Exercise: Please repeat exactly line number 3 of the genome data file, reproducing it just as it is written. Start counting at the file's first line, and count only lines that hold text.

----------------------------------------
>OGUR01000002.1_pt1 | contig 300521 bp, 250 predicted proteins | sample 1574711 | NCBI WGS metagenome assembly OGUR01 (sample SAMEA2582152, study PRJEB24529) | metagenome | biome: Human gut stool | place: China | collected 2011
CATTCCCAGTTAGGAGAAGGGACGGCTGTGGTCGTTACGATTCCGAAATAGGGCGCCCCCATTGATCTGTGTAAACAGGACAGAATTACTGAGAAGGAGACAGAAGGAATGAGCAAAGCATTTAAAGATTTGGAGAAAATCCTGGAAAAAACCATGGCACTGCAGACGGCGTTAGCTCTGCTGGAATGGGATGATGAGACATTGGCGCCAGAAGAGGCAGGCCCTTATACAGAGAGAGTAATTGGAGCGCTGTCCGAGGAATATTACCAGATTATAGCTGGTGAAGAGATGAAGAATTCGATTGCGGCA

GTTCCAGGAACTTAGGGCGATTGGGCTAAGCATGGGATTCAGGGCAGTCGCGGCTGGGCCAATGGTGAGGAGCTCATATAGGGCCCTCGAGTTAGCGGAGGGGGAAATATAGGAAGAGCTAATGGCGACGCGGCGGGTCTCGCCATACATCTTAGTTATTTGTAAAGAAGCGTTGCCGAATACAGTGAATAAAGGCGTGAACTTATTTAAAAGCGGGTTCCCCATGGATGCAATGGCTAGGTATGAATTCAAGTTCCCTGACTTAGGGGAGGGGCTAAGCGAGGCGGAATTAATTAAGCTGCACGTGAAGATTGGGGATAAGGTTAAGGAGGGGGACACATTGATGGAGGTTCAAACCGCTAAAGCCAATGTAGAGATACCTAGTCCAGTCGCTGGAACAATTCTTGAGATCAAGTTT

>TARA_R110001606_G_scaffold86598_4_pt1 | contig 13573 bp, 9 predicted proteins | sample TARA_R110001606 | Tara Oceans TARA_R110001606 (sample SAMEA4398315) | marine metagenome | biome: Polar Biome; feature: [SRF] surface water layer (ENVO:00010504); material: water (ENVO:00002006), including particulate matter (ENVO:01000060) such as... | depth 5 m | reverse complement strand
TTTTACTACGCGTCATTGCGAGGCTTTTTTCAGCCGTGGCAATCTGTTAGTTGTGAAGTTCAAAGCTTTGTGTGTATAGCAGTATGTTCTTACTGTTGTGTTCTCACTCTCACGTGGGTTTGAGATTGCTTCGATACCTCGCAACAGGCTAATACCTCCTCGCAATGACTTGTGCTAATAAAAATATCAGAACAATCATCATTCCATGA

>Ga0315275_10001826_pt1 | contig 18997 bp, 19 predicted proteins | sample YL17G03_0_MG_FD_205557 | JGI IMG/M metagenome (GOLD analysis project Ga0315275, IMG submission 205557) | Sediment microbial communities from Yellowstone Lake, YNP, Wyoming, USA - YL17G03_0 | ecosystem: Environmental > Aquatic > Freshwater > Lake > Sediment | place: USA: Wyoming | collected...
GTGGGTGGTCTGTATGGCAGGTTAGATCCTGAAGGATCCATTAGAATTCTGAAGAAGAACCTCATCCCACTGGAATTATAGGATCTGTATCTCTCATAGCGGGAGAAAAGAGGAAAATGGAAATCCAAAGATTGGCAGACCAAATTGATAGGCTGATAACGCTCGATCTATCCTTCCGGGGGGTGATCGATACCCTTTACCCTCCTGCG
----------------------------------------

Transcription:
GTTCCAGGAACTTAGGGCGATTGGGCTAAGCATGGGATTCAGGGCAGTCGCGGCTGGGCCAATGGTGAGGAGCTCATATAGGGCCCTCGAGTTAGCGGAGGGGGAAATATAGGAAGAGCTAATGGCGACGCGGCGGGTCTCGCCATACATCTTAGTTATTTGTAAAGAAGCGTTGCCGAATACAGTGAATAAAGGCGTGAACTTATTTAAAAGCGGGTTCCCCATGGATGCAATGGCTAGGTATGAATTCAAGTTCCCTGACTTAGGGGAGGGGCTAAGCGAGGCGGAATTAATTAAGCTGCACGTGAAGATTGGGGATAAGGTTAAGGAGGGGGACACATTGATGGAGGTTCAAACCGCTAAAGCCAATGTAGAGATACCTAGTCCAGTCGCTGGAACAATTCTTGAGATCAAGTTT